Marek’s Take: Leadership during a crisis will be remembered long after it ends

Perhaps the most important maneuver by operators during this crisis has been the borrowing of spectrum licenses that currently aren’t being used by their license holders. (Pixabay)
Marek's take

It’s heartening to see wireless companies stepping up to help their customers and employees during this time of global crisis with the COVID-19 pandemic. While there is no playbook for how to handle this type of a rapidly evolving crisis, I believe that many wireless companies are showing true leadership.

For example, all four Tier 1 operators — AT&T, Verizon, Sprint and T-Mobile — have pledged to keep their customers connected for the next 60 days (or longer) even if they can’t pay their bills. All four Tier 1s have also said they would remove data caps on metered service plans to help consumers as many sort-out work-from-home arrangements.

But when it comes to closing retail stores to keep employees safe from COVID-19, T-Mobile appears to have taken the strongest position here. The company said it closed about 80% of its stores. Sprint isn't too far behind — it said last week that it will temporarily close 71% of its stores. AT&T, meanwhile, initially said it was closing 40% of its stores, but updated that information to say it was closing a significant number of stores and keeping only one store open in a 20-mile radius in urban and suburban areas and one store open within a 30-mile radius in rural areas. Verizon hasn't provided specific details about how many stores it has closed, but said several were closed, and the remaining open stores have reduced their store hours.    

Analysts have noted that these retail closures will likely disrupt customer growth so operators are going to see the results of these store closings in their quarterly earnings. T-Mobile, with 80% of its stores closed, is sending the message that the company is prioritizing its employees’ health over profits. I believe this message will resonate with T-Mobile employees and consumers. Other operators would be wise to consider this.

Interestingly, Sprint MVNO Boost Mobile is making international calling free for some high-risk countries. The company is offering its customers free international calling rates from the U.S. to countries that the Center for Disease Control classifies as a Level 3, which means they are significantly impacted by COVID-19. These areas include Europe, Iran and South Korea.   

This tactic seems specifically directed to Boost’s user base, many of which are immigrants to the U.S. that have family members still living overseas.

Spectrum heroes

But perhaps the most important maneuver by operators during this crisis has been the borrowing of spectrum licenses that currently aren’t being used by their license holders. T-Mobile, Verizon, AT&T and US Cellular all revealed this week that they will increase their network capacity and coverage for the next 60 days to help wireless customers that are homebound because of COVID-19.

The shared spectrum arrangements were made possible by the FCC’s Wireless Telecommunications Bureau, which signed a special authorization so the operators can use these additional spectrum licenses. 

And surprisingly, Dish Network has been involved in three of the spectrum deals. In T-Mobile’s case, the operator secured extra spectrum licenses in the 600 MHz spectrum band by forging agreements with Dish, as well as Comcast, Bluewater, Channel 51, NewLevel, LB Holdings and Omega Wireless. But the most spectrum for this deal will come from Dish, which is the second largest holder of 600 MHz spectrum after T-Mobile. According to Lightshed Research, a New York-based financial research firm, Dish owns about 20 MHz, on average, of 600 MHz spectrum nationwide.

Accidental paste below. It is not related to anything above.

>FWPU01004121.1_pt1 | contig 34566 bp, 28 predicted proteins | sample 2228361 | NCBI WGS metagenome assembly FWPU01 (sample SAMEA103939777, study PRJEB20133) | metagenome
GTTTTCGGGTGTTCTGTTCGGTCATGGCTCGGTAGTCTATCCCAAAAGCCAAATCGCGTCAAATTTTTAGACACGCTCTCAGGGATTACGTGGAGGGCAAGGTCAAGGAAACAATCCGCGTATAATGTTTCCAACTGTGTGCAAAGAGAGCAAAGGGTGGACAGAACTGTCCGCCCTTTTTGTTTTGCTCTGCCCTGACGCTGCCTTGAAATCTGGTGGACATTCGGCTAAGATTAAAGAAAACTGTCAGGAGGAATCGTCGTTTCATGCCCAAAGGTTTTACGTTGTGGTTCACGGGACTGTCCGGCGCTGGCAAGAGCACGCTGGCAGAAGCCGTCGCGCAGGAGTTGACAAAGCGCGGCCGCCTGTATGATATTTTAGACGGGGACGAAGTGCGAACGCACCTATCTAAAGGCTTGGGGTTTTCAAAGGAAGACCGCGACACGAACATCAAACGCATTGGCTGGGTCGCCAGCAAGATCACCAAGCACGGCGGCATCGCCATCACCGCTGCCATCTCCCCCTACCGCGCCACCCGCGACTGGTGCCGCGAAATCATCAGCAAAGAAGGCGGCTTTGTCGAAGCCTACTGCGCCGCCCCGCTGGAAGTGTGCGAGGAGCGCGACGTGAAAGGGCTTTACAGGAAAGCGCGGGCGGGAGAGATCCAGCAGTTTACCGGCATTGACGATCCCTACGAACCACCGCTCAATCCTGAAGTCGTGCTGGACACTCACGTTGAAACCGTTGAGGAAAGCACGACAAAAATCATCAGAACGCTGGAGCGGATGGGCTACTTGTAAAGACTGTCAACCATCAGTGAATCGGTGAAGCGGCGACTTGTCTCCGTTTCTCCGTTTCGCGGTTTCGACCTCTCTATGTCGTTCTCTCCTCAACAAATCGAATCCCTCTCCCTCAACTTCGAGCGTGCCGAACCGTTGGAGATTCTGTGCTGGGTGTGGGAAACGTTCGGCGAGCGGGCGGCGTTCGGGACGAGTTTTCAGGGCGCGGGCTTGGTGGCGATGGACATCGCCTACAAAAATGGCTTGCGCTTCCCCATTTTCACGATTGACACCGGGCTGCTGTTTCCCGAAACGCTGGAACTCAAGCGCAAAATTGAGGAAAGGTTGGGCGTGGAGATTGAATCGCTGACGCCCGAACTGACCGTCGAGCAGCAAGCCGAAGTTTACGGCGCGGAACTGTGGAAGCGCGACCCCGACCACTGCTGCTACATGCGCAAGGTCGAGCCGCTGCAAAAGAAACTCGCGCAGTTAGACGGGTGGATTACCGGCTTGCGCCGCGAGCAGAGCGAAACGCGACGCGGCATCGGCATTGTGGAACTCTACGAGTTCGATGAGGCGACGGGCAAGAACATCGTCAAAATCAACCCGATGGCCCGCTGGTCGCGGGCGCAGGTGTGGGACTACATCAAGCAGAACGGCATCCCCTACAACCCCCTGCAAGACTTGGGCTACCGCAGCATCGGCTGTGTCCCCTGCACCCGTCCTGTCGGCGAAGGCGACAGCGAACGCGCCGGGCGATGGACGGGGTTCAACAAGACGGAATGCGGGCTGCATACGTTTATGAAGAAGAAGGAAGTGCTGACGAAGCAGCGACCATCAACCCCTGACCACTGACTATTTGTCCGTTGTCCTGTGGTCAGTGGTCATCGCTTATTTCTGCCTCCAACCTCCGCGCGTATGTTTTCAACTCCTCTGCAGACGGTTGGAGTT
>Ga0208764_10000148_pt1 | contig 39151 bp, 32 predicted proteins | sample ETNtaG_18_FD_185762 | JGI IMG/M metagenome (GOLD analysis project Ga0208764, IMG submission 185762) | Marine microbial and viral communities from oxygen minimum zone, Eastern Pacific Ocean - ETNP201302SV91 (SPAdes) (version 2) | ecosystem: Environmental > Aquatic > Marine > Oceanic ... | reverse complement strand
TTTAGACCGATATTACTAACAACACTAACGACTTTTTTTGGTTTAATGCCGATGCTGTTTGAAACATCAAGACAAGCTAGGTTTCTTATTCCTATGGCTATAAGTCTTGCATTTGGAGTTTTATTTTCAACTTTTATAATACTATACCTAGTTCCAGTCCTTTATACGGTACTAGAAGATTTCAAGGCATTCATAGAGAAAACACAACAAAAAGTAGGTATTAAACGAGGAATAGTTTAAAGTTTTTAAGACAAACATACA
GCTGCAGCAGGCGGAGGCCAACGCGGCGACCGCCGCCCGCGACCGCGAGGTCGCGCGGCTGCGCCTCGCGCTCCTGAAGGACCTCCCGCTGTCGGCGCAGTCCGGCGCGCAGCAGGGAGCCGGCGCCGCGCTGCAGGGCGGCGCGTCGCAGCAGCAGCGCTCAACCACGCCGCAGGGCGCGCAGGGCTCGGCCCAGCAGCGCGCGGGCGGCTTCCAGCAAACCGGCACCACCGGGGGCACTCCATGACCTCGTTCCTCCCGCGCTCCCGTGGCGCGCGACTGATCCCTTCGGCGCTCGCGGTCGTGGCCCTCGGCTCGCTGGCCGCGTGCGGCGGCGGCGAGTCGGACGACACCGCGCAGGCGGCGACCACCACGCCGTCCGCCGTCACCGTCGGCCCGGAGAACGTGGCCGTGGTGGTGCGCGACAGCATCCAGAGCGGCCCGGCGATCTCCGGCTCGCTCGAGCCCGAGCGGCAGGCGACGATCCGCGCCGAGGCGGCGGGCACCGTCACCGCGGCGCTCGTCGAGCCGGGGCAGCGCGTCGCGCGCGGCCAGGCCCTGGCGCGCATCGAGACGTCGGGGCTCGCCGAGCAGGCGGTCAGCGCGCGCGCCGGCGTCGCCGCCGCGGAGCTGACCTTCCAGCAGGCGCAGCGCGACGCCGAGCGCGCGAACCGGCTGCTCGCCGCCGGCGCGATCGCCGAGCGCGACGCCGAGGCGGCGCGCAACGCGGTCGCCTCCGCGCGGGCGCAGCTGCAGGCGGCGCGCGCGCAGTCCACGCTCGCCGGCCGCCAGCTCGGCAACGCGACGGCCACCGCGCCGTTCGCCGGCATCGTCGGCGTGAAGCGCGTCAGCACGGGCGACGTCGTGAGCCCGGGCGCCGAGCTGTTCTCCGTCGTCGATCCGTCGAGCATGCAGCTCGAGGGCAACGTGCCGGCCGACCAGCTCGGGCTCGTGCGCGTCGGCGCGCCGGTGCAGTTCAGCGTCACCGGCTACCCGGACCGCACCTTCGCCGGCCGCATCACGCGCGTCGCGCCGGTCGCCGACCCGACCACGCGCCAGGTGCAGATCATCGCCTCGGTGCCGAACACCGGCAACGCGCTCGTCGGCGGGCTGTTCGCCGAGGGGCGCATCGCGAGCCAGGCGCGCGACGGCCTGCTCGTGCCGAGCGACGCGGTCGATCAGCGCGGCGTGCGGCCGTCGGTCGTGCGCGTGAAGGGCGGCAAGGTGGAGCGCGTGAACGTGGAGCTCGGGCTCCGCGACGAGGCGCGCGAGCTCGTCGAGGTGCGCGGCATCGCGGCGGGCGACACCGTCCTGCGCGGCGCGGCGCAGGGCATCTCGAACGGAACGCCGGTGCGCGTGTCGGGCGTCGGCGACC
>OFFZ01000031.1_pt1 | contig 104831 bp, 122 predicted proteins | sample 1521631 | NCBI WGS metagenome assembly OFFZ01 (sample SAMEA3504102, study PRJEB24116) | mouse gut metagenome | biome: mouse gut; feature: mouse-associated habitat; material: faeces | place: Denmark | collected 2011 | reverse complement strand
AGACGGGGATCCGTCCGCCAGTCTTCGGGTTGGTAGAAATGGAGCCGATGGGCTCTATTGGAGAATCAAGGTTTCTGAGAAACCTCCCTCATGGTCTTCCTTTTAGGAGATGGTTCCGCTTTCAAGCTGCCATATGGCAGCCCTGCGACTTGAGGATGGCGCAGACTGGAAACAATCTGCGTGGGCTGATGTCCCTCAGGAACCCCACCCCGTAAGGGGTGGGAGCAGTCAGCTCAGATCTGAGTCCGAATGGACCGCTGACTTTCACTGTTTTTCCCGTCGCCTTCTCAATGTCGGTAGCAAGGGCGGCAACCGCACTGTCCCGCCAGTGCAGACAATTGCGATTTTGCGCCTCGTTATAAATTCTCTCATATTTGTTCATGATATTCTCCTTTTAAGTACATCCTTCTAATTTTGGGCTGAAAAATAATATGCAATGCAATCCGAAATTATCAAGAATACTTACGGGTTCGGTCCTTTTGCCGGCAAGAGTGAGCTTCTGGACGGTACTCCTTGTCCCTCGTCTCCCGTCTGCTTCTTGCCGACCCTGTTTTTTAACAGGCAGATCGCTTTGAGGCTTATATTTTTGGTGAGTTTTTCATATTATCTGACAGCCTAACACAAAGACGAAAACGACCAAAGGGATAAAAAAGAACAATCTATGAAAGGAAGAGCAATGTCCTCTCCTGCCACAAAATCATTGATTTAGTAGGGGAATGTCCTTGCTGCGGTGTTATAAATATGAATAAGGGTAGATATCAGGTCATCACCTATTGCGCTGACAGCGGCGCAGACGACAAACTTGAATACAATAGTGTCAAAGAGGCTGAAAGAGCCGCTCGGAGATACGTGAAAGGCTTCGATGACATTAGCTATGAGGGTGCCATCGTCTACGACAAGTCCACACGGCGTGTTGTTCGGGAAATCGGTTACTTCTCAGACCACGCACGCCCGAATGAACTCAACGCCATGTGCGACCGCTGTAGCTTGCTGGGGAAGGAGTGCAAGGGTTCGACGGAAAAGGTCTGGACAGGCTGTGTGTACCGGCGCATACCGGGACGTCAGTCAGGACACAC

Dish is also connected to Verizon’s securing of additional spectrum because Verizon will be using spectrum licenses from Northstar Wireless and SNR Wireless in the AWS-3 spectrum band. While Dish doesn’t technically own that spectrum, it teamed with Northstar Wireless and SNR Wireless to acquire spectrum licenses in the AWS-3 spectrum auction in 2015, and is financially tied to those licenses.

Plus, Dish is lending 20 MHz of its AWS-4 (Band 66) and all of its 700 MHz spectrum to AT&T. AT&T is expected to deploy the AWS-4 spectrum quickly because it already uses spectrum in the AWS-1 and AWS-3 bands. And it will likely use Dish’s 700 MHz E-block spectrum in conjunction with some of its 700 MHz D-block spectrum.

This type of arrangement is very unusual in the wireless industry. According to Roger Entner, analyst with Recon Analytics, temporarily using spectrum licenses has occurred in the past, but it usually just involved one spectrum license and was for a very short time period to help with capacity for a special event, for example.

And while I commend all parties involved for this creativity, I have to wonder whether there isn’t more that the wireless industry could be doing to help stop this pandemic. 

Chetan Sharma, CEO of Chetan Sharma Consulting, offers this suggestion: Similar to how operators teamed to promote the “Don’t Text and Drive” campaign to stop drivers from texting while they were driving, perhaps they can use location-based services and texting to inform consumers about the pandemic in their area, or keep them away from certain hot areas.

In times of crisis, leadership is critical, and industries or individual companies that make bold moves to help with this pandemic will be remembered long after the crisis has ended.